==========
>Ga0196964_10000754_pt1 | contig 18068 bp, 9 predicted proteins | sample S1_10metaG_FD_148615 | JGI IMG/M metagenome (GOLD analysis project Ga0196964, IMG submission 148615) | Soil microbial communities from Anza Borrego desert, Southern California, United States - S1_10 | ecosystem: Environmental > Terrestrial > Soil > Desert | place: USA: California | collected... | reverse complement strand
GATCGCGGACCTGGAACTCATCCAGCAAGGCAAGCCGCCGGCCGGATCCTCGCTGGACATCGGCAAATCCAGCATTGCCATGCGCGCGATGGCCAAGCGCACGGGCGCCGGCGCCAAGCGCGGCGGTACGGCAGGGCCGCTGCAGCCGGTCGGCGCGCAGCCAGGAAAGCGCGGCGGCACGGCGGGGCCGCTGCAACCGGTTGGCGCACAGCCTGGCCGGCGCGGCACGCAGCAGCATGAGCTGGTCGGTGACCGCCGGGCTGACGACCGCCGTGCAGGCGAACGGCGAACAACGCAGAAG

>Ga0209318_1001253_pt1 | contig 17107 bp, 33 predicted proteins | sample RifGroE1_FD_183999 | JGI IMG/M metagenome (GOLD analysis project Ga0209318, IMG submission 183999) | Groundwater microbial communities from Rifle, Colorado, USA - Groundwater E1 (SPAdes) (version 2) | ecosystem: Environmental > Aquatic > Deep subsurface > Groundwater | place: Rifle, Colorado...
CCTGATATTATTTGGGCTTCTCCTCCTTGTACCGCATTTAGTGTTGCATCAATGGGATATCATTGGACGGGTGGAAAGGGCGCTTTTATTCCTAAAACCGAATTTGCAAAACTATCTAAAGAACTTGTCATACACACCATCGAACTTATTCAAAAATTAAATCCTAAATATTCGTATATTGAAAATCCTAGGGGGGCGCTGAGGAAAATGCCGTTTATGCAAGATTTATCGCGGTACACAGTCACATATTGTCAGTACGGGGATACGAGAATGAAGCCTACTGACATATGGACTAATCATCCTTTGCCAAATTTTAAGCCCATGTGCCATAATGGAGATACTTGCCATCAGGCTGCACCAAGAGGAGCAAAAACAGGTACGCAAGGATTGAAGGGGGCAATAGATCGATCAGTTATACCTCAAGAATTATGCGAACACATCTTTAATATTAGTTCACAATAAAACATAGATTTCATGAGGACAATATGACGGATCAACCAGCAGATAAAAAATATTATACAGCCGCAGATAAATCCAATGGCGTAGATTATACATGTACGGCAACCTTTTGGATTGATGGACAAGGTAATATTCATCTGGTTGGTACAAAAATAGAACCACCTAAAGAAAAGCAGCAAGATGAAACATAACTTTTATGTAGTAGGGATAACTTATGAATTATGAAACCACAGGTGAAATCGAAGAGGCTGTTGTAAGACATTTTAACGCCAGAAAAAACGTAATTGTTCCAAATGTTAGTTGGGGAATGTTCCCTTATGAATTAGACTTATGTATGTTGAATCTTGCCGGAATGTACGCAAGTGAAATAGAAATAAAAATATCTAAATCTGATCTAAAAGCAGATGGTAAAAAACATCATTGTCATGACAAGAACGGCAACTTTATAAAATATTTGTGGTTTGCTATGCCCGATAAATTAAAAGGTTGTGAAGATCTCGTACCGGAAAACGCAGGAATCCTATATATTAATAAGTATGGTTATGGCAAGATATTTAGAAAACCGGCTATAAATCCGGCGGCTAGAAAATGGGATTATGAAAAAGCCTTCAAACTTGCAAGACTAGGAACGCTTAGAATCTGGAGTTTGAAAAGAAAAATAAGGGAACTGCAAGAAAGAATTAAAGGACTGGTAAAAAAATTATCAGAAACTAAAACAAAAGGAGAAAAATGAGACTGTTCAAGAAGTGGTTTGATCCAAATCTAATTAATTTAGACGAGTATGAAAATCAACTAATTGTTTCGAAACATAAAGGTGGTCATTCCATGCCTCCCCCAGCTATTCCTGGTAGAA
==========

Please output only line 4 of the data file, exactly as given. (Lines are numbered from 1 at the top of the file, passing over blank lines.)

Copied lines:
CCTGATATTATTTGGGCTTCTCCTCCTTGTACCGCATTTAGTGTTGCATCAATGGGATATCATTGGACGGGTGGAAAGGGCGCTTTTATTCCTAAAACCGAATTTGCAAAACTATCTAAAGAACTTGTCATACACACCATCGAACTTATTCAAAAATTAAATCCTAAATATTCGTATATTGAAAATCCTAGGGGGGCGCTGAGGAAAATGCCGTTTATGCAAGATTTATCGCGGTACACAGTCACATATTGTCAGTACGGGGATACGAGAATGAAGCCTACTGACATATGGACTAATCATCCTTTGCCAAATTTTAAGCCCATGTGCCATAATGGAGATACTTGCCATCAGGCTGCACCAAGAGGAGCAAAAACAGGTACGCAAGGATTGAAGGGGGCAATAGATCGATCAGTTATACCTCAAGAATTATGCGAACACATCTTTAATATTAGTTCACAATAAAACATAGATTTCATGAGGACAATATGACGGATCAACCAGCAGATAAAAAATATTATACAGCCGCAGATAAATCCAATGGCGTAGATTATACATGTACGGCAACCTTTTGGATTGATGGACAAGGTAATATTCATCTGGTTGGTACAAAAATAGAACCACCTAAAGAAAAGCAGCAAGATGAAACATAACTTTTATGTAGTAGGGATAACTTATGAATTATGAAACCACAGGTGAAATCGAAGAGGCTGTTGTAAGACATTTTAACGCCAGAAAAAACGTAATTGTTCCAAATGTTAGTTGGGGAATGTTCCCTTATGAATTAGACTTATGTATGTTGAATCTTGCCGGAATGTACGCAAGTGAAATAGAAATAAAAATATCTAAATCTGATCTAAAAGCAGATGGTAAAAAACATCATTGTCATGACAAGAACGGCAACTTTATAAAATATTTGTGGTTTGCTATGCCCGATAAATTAAAAGGTTGTGAAGATCTCGTACCGGAAAACGCAGGAATCCTATATATTAATAAGTATGGTTATGGCAAGATATTTAGAAAACCGGCTATAAATCCGGCGGCTAGAAAATGGGATTATGAAAAAGCCTTCAAACTTGCAAGACTAGGAACGCTTAGAATCTGGAGTTTGAAAAGAAAAATAAGGGAACTGCAAGAAAGAATTAAAGGACTGGTAAAAAAATTATCAGAAACTAAAACAAAAGGAGAAAAATGAGACTGTTCAAGAAGTGGTTTGATCCAAATCTAATTAATTTAGACGAGTATGAAAATCAACTAATTGTTTCGAAACATAAAGGTGGTCATTCCATGCCTCCCCCAGCTATTCCTGGTAGAA